Masters Theses

Date of Award


Degree Type


Degree Name

Master of Science


Biochemistry and Cellular and Molecular Biology

Major Professor

Brad Binder

Committee Members

Elizabeth Fozo, Barry Bruce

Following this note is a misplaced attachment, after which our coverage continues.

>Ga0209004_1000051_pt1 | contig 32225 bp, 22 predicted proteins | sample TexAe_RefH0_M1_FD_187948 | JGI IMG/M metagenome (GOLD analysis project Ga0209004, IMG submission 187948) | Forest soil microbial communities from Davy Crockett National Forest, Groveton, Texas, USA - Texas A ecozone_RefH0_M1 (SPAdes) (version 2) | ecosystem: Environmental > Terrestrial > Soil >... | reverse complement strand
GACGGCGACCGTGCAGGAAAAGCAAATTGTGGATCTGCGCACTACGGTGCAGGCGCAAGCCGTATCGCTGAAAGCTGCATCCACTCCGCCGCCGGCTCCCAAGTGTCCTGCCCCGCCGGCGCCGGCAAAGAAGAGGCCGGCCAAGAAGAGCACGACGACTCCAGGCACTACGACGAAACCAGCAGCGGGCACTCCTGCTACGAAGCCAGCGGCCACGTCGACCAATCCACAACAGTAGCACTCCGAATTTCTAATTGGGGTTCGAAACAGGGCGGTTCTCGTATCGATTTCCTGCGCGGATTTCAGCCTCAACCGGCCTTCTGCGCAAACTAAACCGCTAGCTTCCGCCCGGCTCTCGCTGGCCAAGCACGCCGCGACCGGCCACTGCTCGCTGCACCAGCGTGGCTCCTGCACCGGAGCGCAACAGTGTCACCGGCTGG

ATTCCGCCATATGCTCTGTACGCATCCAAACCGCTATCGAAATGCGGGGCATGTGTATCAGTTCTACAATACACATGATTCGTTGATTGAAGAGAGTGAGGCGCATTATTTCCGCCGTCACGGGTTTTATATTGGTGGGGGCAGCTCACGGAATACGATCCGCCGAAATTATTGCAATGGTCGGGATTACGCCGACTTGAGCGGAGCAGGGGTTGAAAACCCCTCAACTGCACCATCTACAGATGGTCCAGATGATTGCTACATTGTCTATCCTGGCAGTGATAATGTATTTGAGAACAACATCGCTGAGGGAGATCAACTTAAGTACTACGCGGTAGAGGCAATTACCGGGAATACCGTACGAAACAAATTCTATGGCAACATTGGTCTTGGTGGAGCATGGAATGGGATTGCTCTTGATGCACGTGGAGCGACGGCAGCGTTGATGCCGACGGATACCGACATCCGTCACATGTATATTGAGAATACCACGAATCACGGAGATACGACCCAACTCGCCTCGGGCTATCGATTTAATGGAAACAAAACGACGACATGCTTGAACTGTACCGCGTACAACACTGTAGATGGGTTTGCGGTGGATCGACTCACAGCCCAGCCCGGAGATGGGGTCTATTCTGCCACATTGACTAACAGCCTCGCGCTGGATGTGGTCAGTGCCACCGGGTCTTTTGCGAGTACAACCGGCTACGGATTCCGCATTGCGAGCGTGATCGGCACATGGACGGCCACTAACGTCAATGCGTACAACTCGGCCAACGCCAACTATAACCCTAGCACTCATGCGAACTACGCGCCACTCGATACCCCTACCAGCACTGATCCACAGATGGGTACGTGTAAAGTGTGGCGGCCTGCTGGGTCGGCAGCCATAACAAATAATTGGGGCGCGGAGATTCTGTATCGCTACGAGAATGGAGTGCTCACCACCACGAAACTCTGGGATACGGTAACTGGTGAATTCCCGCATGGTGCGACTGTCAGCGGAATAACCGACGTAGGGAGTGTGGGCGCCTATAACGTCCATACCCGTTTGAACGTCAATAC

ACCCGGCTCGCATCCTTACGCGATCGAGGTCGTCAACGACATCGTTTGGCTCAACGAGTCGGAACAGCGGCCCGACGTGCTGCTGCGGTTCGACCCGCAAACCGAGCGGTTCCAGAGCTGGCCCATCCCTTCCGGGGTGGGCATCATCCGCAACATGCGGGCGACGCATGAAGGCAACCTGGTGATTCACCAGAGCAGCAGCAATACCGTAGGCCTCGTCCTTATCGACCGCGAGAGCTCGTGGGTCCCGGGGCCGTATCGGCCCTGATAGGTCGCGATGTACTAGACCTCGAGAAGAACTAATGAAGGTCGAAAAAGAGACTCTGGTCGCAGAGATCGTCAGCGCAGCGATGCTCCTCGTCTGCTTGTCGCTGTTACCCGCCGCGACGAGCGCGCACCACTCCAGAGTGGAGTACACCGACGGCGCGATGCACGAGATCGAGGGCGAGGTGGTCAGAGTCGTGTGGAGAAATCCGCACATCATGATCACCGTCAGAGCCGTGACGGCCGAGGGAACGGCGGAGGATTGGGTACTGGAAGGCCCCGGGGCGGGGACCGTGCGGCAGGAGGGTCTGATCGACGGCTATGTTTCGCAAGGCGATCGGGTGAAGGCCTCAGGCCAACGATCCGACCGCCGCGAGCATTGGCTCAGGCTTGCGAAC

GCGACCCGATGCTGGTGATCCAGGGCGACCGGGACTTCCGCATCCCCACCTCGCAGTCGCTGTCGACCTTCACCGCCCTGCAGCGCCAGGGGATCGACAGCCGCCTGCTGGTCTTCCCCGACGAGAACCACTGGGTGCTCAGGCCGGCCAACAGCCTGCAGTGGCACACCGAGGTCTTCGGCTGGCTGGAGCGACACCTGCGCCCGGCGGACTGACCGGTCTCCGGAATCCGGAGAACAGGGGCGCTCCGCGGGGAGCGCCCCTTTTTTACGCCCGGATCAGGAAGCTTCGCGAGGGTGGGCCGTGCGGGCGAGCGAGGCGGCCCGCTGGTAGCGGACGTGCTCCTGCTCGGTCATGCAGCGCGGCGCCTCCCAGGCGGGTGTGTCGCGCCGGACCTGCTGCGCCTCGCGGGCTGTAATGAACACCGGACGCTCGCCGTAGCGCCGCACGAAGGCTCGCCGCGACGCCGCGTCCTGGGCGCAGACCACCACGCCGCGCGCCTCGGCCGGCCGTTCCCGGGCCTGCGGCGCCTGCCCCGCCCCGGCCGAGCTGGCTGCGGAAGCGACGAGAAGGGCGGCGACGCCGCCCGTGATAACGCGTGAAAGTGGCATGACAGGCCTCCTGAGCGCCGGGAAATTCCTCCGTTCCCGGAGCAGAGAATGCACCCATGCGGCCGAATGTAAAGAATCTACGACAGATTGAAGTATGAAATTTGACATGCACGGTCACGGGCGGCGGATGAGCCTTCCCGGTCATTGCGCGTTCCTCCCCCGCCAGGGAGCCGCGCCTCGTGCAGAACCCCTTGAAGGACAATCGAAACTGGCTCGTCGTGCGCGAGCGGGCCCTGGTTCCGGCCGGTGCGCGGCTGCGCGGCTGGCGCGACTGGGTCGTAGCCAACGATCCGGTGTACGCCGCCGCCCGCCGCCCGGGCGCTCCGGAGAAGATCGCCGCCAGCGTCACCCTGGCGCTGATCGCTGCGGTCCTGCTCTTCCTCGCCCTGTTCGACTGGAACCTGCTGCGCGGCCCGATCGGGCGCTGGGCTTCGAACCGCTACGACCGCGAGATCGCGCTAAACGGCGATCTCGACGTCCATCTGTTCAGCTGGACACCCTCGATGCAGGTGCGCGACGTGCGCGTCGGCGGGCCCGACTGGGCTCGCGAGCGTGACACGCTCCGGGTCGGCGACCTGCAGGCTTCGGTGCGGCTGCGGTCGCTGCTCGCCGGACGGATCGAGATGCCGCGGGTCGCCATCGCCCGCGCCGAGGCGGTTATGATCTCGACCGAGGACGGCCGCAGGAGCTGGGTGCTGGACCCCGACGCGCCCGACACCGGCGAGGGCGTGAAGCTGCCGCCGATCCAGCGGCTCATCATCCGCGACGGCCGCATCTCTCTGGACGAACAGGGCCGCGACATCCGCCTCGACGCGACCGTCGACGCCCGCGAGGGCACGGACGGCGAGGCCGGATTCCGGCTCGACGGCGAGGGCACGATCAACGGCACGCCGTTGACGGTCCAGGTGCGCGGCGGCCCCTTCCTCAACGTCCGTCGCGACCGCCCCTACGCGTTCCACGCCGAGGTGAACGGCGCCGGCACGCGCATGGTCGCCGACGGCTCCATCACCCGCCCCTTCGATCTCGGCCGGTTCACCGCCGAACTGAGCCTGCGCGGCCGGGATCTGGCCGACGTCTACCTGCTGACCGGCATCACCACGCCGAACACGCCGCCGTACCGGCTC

Ethylene is a well-studied plant hormone, that has been shown to affect different aspects throughout the life cycle of plants. The ethylene receptors in plants resemble two component signaling models found in bacteria. Recent studies have identified a functional ethylene receptor, ethylene response 1 (Etr1), in sp. Strain PCC 6803. Etr1 is known for its two component signaling photoreceptor capabilities. The light signaling pathway from Etr1 involves two proteins that serve as response regulators (Slr1213 and Slr1214) and a small RNA, carbon stress-induced RNA1 (csiR1). It has been shown that Etr1 plays a role in how Synechocystis respond to ethylene and that this receptor affects phototaxis and biofilm formation. The focus of this thesis was to attain more details about cell surface changes, sensitivity to ethylene, and timing of these response in Synechocystis. Ethylene alters physiological changes on the cell surface. Application of ethylene also caused a rapid, but temporary, decrease in the transcript levels of Etr1, slr1213, and slr1214 and a rapid and prolonged decrease in csiR1 transcript. This data combined with prior reports indicate that ethylene affects a variety of processes in Synechocystis cells. Based on the data presented in this thesis, Synechocystis cells have a rapid response to ethylene and at very low dosages that are generally lower than what plants have been shown to respond to. Even at low dosages, ethylene is able regulate the transcription of many genes, causing alterations in both intra‐ and extracellular processes in Synechocystis. These changes lead to a variety of physiological changes and provide a good description of how these cells respond to ethylene.

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